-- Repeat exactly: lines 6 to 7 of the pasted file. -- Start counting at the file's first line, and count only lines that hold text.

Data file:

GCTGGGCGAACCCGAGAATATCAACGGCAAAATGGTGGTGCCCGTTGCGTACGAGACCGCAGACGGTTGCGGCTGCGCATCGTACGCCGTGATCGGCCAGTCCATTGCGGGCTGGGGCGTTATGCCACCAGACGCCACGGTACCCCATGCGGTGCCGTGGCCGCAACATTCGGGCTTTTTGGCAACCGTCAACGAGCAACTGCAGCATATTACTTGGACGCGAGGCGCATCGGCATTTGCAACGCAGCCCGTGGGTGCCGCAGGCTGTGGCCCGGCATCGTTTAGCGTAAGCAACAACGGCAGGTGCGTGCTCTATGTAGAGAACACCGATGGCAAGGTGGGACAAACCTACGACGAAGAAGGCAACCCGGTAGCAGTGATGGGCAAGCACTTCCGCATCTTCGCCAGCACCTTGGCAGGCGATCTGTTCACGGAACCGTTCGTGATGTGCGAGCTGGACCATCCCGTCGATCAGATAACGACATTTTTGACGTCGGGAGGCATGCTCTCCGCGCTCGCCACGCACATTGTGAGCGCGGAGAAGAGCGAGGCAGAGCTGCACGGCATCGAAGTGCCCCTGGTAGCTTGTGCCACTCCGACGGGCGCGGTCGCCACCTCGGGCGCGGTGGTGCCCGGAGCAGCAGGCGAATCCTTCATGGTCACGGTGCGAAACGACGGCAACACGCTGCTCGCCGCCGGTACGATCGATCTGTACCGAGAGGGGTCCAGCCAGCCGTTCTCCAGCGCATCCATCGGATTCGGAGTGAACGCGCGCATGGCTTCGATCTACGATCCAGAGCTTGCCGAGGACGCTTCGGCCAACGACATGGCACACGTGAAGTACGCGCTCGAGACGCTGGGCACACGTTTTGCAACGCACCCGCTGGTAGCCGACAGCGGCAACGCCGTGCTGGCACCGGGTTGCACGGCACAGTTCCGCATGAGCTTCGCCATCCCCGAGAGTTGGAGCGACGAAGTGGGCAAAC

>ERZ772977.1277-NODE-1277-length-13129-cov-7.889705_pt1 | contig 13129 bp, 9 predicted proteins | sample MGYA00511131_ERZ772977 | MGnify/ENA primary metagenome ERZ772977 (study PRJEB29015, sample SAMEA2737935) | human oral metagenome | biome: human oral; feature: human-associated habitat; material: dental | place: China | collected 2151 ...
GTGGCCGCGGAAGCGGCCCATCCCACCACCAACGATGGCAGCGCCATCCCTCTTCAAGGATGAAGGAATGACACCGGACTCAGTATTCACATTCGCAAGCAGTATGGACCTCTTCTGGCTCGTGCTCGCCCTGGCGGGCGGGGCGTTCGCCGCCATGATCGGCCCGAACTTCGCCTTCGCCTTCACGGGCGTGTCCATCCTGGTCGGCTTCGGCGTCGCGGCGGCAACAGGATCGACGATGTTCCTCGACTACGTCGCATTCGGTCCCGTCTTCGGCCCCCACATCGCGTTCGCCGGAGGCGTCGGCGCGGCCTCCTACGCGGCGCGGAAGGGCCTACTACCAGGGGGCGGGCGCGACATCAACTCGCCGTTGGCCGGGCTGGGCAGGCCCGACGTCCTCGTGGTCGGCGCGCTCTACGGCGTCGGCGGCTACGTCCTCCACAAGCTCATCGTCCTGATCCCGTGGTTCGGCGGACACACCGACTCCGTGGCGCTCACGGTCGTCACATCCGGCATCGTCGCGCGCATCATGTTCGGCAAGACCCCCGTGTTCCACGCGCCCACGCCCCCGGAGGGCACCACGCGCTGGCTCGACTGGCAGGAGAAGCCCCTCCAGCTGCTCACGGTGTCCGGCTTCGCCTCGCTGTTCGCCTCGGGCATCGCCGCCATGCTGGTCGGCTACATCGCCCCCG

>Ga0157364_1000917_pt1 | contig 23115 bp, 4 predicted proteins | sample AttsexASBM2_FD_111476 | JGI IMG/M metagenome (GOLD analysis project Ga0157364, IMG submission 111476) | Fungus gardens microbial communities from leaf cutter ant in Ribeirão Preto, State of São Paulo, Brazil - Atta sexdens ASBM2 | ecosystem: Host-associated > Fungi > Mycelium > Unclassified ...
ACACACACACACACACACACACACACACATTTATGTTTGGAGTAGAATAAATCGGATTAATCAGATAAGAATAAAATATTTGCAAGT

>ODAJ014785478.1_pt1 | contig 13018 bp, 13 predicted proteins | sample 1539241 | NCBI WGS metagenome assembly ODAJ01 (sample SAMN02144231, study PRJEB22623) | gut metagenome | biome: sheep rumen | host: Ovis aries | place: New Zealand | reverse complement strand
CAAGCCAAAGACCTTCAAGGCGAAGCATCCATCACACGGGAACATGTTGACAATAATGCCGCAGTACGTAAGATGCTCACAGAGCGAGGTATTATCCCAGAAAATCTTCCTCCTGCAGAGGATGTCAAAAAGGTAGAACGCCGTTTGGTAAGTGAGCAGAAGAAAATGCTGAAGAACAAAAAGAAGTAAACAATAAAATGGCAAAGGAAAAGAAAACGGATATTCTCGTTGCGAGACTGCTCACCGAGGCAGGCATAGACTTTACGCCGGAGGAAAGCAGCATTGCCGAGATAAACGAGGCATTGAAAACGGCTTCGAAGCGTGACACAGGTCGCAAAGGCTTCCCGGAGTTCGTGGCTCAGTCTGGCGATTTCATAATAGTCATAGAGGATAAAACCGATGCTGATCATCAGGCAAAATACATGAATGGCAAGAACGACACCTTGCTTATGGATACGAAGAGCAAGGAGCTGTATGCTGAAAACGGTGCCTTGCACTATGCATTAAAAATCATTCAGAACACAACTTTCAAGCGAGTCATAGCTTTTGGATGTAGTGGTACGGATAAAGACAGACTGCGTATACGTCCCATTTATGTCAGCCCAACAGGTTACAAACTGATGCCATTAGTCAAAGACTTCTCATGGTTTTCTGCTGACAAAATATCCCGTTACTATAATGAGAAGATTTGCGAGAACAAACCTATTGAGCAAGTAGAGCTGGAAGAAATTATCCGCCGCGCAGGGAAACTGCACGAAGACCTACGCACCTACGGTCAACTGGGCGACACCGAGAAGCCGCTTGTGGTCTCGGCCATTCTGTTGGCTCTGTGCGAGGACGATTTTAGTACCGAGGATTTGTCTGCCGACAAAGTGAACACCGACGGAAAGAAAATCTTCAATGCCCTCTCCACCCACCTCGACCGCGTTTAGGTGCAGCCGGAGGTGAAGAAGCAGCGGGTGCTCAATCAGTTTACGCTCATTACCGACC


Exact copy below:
>ODAJ014785478.1_pt1 | contig 13018 bp, 13 predicted proteins | sample 1539241 | NCBI WGS metagenome assembly ODAJ01 (sample SAMN02144231, study PRJEB22623) | gut metagenome | biome: sheep rumen | host: Ovis aries | place: New Zealand | reverse complement strand
CAAGCCAAAGACCTTCAAGGCGAAGCATCCATCACACGGGAACATGTTGACAATAATGCCGCAGTACGTAAGATGCTCACAGAGCGAGGTATTATCCCAGAAAATCTTCCTCCTGCAGAGGATGTCAAAAAGGTAGAACGCCGTTTGGTAAGTGAGCAGAAGAAAATGCTGAAGAACAAAAAGAAGTAAACAATAAAATGGCAAAGGAAAAGAAAACGGATATTCTCGTTGCGAGACTGCTCACCGAGGCAGGCATAGACTTTACGCCGGAGGAAAGCAGCATTGCCGAGATAAACGAGGCATTGAAAACGGCTTCGAAGCGTGACACAGGTCGCAAAGGCTTCCCGGAGTTCGTGGCTCAGTCTGGCGATTTCATAATAGTCATAGAGGATAAAACCGATGCTGATCATCAGGCAAAATACATGAATGGCAAGAACGACACCTTGCTTATGGATACGAAGAGCAAGGAGCTGTATGCTGAAAACGGTGCCTTGCACTATGCATTAAAAATCATTCAGAACACAACTTTCAAGCGAGTCATAGCTTTTGGATGTAGTGGTACGGATAAAGACAGACTGCGTATACGTCCCATTTATGTCAGCCCAACAGGTTACAAACTGATGCCATTAGTCAAAGACTTCTCATGGTTTTCTGCTGACAAAATATCCCGTTACTATAATGAGAAGATTTGCGAGAACAAACCTATTGAGCAAGTAGAGCTGGAAGAAATTATCCGCCGCGCAGGGAAACTGCACGAAGACCTACGCACCTACGGTCAACTGGGCGACACCGAGAAGCCGCTTGTGGTCTCGGCCATTCTGTTGGCTCTGTGCGAGGACGATTTTAGTACCGAGGATTTGTCTGCCGACAAAGTGAACACCGACGGAAAGAAAATCTTCAATGCCCTCTCCACCCACCTCGACCGCGTTTAGGTGCAGCCGGAGGTGAAGAAGCAGCGGGTGCTCAATCAGTTTACGCTCATTACCGACC